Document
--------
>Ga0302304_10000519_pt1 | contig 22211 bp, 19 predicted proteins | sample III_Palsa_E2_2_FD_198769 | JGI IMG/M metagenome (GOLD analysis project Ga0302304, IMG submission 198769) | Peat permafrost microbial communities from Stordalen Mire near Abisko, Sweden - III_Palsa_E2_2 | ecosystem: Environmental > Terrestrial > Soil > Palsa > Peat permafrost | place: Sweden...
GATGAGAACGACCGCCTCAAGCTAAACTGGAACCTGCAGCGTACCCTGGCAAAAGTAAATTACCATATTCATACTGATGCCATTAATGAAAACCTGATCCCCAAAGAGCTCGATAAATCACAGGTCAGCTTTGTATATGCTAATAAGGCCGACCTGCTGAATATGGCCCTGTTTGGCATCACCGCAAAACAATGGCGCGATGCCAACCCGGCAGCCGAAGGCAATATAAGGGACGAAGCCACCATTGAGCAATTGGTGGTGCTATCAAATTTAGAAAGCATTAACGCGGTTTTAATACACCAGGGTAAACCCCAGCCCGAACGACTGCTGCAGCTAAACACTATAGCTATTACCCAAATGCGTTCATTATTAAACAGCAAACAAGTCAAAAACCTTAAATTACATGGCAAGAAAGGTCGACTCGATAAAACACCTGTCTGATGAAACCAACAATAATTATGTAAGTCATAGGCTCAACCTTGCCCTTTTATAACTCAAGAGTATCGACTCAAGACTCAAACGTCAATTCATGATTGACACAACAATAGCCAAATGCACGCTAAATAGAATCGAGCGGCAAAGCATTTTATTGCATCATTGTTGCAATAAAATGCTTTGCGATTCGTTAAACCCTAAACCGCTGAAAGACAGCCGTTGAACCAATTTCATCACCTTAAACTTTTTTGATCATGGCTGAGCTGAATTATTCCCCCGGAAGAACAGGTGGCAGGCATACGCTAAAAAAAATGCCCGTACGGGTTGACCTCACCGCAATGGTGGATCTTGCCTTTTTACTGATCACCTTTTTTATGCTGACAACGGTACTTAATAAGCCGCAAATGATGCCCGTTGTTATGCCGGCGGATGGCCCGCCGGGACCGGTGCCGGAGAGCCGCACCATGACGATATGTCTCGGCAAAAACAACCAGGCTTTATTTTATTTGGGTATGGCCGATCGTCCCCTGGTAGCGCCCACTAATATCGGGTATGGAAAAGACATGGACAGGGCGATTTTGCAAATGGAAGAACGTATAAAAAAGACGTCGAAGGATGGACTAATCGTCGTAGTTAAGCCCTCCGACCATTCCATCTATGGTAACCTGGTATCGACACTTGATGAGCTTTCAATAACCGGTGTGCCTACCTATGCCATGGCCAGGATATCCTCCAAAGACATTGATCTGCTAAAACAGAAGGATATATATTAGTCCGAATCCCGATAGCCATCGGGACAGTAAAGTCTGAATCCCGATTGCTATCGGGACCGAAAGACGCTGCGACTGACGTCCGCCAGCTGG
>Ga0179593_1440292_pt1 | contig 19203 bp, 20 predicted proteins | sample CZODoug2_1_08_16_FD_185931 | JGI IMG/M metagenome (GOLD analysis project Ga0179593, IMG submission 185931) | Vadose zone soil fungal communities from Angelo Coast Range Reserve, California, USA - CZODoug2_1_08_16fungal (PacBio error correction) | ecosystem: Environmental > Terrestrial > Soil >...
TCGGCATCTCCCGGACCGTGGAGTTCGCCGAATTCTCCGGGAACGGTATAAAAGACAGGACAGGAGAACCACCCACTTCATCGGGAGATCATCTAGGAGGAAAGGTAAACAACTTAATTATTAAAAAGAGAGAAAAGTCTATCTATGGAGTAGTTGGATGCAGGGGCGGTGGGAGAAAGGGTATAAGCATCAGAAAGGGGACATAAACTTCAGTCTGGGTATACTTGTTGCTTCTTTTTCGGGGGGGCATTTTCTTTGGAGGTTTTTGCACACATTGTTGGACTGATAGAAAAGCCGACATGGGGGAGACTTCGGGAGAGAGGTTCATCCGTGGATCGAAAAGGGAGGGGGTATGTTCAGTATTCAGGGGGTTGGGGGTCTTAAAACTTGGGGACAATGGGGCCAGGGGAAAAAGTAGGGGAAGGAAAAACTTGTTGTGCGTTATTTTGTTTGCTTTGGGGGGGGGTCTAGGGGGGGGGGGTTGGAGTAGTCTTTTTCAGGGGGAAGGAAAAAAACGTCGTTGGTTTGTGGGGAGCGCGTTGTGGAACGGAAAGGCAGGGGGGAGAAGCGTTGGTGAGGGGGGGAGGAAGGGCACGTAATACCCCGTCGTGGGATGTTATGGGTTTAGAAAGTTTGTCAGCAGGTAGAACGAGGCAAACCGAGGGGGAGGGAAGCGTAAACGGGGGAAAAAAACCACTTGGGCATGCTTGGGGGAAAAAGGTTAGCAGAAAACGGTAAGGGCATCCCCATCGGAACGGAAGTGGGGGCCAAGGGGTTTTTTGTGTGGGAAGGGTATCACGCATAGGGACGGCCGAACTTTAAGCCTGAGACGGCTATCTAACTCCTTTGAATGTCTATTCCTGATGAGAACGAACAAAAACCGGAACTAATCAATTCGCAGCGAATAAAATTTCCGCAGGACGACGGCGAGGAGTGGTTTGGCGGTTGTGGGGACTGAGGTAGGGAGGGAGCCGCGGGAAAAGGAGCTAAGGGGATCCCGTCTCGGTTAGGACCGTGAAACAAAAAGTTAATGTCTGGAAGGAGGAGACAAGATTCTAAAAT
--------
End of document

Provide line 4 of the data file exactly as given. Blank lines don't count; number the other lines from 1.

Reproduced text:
TCGGCATCTCCCGGACCGTGGAGTTCGCCGAATTCTCCGGGAACGGTATAAAAGACAGGACAGGAGAACCACCCACTTCATCGGGAGATCATCTAGGAGGAAAGGTAAACAACTTAATTATTAAAAAGAGAGAAAAGTCTATCTATGGAGTAGTTGGATGCAGGGGCGGTGGGAGAAAGGGTATAAGCATCAGAAAGGGGACATAAACTTCAGTCTGGGTATACTTGTTGCTTCTTTTTCGGGGGGGCATTTTCTTTGGAGGTTTTTGCACACATTGTTGGACTGATAGAAAAGCCGACATGGGGGAGACTTCGGGAGAGAGGTTCATCCGTGGATCGAAAAGGGAGGGGGTATGTTCAGTATTCAGGGGGTTGGGGGTCTTAAAACTTGGGGACAATGGGGCCAGGGGAAAAAGTAGGGGAAGGAAAAACTTGTTGTGCGTTATTTTGTTTGCTTTGGGGGGGGGTCTAGGGGGGGGGGGTTGGAGTAGTCTTTTTCAGGGGGAAGGAAAAAAACGTCGTTGGTTTGTGGGGAGCGCGTTGTGGAACGGAAAGGCAGGGGGGAGAAGCGTTGGTGAGGGGGGGAGGAAGGGCACGTAATACCCCGTCGTGGGATGTTATGGGTTTAGAAAGTTTGTCAGCAGGTAGAACGAGGCAAACCGAGGGGGAGGGAAGCGTAAACGGGGGAAAAAAACCACTTGGGCATGCTTGGGGGAAAAAGGTTAGCAGAAAACGGTAAGGGCATCCCCATCGGAACGGAAGTGGGGGCCAAGGGGTTTTTTGTGTGGGAAGGGTATCACGCATAGGGACGGCCGAACTTTAAGCCTGAGACGGCTATCTAACTCCTTTGAATGTCTATTCCTGATGAGAACGAACAAAAACCGGAACTAATCAATTCGCAGCGAATAAAATTTCCGCAGGACGACGGCGAGGAGTGGTTTGGCGGTTGTGGGGACTGAGGTAGGGAGGGAGCCGCGGGAAAAGGAGCTAAGGGGATCCCGTCTCGGTTAGGACCGTGAAACAAAAAGTTAATGTCTGGAAGGAGGAGACAAGATTCTAAAAT